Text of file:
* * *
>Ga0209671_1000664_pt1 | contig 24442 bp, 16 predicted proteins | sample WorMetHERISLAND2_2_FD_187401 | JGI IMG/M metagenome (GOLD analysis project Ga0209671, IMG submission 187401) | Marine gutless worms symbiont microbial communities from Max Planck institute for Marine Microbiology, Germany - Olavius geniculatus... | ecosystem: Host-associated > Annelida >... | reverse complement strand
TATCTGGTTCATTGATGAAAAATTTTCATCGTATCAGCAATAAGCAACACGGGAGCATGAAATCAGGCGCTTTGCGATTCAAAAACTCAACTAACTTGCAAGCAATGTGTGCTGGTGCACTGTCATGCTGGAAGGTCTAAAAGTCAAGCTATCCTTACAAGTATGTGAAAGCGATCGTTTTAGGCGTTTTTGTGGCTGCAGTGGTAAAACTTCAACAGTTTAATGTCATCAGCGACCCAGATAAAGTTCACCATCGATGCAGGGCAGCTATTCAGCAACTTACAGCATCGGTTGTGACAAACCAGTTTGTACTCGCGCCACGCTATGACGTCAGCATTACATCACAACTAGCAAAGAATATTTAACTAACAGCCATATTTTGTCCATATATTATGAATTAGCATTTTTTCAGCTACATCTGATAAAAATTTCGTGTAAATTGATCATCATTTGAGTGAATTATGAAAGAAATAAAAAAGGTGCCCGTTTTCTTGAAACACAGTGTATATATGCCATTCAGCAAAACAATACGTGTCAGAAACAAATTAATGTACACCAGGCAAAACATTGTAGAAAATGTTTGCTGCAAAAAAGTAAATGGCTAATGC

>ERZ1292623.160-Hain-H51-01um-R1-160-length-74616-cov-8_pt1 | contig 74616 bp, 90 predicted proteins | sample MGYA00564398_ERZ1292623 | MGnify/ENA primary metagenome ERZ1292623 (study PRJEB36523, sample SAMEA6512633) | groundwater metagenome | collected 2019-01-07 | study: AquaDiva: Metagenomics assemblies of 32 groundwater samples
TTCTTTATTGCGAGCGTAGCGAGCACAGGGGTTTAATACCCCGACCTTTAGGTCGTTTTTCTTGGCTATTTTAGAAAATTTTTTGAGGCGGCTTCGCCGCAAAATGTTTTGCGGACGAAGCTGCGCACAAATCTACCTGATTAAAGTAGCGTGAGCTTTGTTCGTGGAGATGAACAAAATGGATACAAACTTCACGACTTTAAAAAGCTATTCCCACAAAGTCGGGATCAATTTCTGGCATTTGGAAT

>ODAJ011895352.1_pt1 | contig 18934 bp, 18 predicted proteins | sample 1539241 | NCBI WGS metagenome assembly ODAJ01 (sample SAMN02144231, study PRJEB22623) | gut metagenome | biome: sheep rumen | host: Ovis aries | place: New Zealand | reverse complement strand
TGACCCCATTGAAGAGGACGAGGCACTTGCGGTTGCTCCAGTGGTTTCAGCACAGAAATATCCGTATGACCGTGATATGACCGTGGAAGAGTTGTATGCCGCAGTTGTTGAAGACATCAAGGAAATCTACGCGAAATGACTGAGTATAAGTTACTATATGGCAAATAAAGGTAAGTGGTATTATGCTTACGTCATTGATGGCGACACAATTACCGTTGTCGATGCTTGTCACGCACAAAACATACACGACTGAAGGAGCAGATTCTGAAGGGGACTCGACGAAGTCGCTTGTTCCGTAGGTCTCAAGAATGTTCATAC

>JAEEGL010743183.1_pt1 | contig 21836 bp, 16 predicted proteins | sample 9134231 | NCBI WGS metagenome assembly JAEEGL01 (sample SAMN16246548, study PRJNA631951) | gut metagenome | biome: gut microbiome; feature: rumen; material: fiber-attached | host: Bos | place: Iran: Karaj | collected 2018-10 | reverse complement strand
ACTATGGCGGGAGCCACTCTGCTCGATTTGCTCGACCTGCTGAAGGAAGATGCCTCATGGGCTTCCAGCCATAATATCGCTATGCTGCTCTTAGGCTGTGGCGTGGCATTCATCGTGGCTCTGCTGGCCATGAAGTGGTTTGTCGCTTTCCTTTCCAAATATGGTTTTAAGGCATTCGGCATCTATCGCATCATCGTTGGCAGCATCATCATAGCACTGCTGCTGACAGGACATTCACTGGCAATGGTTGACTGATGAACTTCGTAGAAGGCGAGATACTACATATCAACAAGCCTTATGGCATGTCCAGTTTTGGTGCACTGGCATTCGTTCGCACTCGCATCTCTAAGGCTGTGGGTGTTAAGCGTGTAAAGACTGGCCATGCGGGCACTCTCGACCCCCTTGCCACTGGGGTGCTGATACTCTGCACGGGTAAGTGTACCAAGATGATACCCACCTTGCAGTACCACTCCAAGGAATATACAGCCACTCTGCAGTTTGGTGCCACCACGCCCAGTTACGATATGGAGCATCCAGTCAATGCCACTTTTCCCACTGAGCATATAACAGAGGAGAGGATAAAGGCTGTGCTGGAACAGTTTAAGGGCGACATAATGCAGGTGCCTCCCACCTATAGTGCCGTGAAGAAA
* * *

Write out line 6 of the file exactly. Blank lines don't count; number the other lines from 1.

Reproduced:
TGACCCCATTGAAGAGGACGAGGCACTTGCGGTTGCTCCAGTGGTTTCAGCACAGAAATATCCGTATGACCGTGATATGACCGTGGAAGAGTTGTATGCCGCAGTTGTTGAAGACATCAAGGAAATCTACGCGAAATGACTGAGTATAAGTTACTATATGGCAAATAAAGGTAAGTGGTATTATGCTTACGTCATTGATGGCGACACAATTACCGTTGTCGATGCTTGTCACGCACAAAACATACACGACTGAAGGAGCAGATTCTGAAGGGGACTCGACGAAGTCGCTTGTTCCGTAGGTCTCAAGAATGTTCATAC